Saturday, April 16, 2022

April 16, 1978: Forsch No-Hits The Phillies

     On April 16, 1978,  Cardinals hurler Bob Forsch recorded the seventh no-hitter in franchise history, beating the Philadelphia Phillies 5-0 in St. Louis. The masterful performance by Forsch included just two walks and three strikeouts. Bob's brother Ken accomplished the feat less than a year later as a member of the Astros, making the two the only brothers to toss no-hitters in the history of Major League Baseball.  In 1983, Bob pitched the second no-hitter of his career, making him the only pitcher to do it twice in a Cardinals uniform. 

    Phillies starter Randy Lerch held the Cardinals scoreless until the fourth, when Kenny Reitz knocked in Ted Simmons with a two out single to make it 1-0. The Cardinals extended their lead to 4-0 in the sixth when Roger Freed came through with a three run pinch hit double. Reliever Gene Garber gave up the fifth run of the day in the eighth on a bases loaded walk to Dane Iorg. Forsch had more than enough run support as he finished on the mound in historic fashion for the Redbirds.

    In the top of the eighth, there was some controversy when Reitz committed an error at third base. The Philadelphia Inquirer's headline  read "NO HITTER: Error disputed as the Phillies fall to Forsch".  The play in question came when Phillies centerfielder Gary Maddox hit one down the line just to the left of  Reitz. The ball went under his glove and Maddox was standing at first. While those on the Cardinals side of the ball saw it as a definite error, the visitors disagreed. It took longer than usual for the official scorer to make the decision, but when it was announced, Forsch's no-hitter was still intact. Reitz himself said that it was a play that he would make 99 out of 100 times. That just happened to be the one in a hundred and it was an error.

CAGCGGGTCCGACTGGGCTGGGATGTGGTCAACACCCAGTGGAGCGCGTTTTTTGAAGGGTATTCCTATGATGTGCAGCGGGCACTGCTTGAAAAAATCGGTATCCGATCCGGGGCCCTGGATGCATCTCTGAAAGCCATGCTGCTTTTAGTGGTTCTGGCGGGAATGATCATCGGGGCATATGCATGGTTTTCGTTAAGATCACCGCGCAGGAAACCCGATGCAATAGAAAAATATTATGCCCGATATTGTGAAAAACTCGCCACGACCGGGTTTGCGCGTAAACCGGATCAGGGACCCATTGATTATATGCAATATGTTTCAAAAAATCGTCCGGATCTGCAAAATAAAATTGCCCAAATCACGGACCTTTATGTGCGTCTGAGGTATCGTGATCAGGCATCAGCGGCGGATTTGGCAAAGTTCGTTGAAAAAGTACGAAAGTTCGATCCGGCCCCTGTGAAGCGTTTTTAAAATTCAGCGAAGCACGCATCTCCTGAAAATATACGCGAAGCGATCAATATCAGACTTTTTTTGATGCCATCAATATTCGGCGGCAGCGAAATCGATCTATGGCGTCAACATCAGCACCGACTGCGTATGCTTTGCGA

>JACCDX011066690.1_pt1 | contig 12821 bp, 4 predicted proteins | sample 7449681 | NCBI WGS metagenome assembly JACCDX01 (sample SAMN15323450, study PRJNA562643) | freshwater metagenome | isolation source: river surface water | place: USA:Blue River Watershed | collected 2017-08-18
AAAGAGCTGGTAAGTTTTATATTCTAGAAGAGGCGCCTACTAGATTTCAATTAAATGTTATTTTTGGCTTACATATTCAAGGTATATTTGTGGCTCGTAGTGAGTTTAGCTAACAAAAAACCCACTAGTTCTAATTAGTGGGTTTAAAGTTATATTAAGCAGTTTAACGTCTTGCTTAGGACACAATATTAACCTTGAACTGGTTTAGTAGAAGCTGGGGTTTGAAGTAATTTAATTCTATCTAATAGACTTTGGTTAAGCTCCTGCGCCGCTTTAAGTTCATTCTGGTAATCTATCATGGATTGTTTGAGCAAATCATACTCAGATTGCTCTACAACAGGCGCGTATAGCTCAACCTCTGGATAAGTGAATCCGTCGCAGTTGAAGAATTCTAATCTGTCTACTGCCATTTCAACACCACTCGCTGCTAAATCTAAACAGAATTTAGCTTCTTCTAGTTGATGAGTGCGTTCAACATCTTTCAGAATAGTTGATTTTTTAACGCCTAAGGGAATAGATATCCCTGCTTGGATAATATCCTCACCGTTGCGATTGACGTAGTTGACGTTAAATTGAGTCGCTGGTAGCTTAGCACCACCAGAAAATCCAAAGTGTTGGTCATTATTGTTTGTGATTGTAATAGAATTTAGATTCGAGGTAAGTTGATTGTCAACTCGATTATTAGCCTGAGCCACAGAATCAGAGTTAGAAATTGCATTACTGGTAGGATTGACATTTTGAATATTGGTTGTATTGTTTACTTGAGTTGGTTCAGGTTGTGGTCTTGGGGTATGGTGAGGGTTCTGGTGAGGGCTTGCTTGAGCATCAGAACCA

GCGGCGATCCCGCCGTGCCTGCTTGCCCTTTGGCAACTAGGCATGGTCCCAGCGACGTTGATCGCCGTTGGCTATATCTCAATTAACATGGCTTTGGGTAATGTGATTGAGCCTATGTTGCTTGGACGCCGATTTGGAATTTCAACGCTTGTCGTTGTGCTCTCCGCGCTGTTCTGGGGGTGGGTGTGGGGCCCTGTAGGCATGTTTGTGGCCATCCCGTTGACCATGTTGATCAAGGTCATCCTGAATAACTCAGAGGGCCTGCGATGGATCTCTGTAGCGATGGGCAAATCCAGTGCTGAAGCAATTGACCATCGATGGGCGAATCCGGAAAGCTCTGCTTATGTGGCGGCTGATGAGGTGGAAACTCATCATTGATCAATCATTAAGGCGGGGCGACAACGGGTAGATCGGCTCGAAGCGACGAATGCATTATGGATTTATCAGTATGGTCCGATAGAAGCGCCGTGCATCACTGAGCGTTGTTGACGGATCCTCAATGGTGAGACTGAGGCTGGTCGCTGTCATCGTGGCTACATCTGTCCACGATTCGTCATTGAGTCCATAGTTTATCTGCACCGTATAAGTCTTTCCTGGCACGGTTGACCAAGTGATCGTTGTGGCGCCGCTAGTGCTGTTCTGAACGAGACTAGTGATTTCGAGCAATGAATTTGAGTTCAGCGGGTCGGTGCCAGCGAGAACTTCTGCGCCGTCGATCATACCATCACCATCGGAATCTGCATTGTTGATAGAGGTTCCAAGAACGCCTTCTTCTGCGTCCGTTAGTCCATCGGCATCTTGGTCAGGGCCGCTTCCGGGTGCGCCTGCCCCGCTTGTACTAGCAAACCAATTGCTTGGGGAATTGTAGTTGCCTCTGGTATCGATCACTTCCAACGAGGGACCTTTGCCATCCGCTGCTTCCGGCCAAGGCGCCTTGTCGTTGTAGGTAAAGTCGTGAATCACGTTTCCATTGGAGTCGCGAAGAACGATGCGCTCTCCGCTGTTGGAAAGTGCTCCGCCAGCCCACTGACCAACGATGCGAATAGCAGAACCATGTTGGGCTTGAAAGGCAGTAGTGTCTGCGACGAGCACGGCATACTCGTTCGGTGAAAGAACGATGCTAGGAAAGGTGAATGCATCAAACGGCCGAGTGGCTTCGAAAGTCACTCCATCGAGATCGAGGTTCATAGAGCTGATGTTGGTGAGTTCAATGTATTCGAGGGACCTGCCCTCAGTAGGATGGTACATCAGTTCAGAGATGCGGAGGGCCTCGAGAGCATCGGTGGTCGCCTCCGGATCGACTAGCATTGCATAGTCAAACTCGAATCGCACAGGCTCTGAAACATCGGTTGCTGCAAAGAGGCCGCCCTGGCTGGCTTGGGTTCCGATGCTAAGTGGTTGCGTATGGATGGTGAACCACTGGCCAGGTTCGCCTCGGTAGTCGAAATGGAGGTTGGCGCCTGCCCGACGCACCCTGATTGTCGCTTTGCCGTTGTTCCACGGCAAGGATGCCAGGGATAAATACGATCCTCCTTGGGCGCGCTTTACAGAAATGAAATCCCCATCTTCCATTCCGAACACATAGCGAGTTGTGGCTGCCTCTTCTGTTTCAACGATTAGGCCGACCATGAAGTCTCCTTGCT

After the call was made, Forsch induced a double play and retired the next man he faced with a lineout to short to end the eighth. In the top of the ninth the final three batters of the game all grounded out. Forsch and his catcher, Ted Simmons, embraced on the mound, and Cardinals came flying in from all directions celebrating the historic outing. With the fans on their feet and an ovation coming down up him and his teammates Bob Forsch had etched his name into the history books.  

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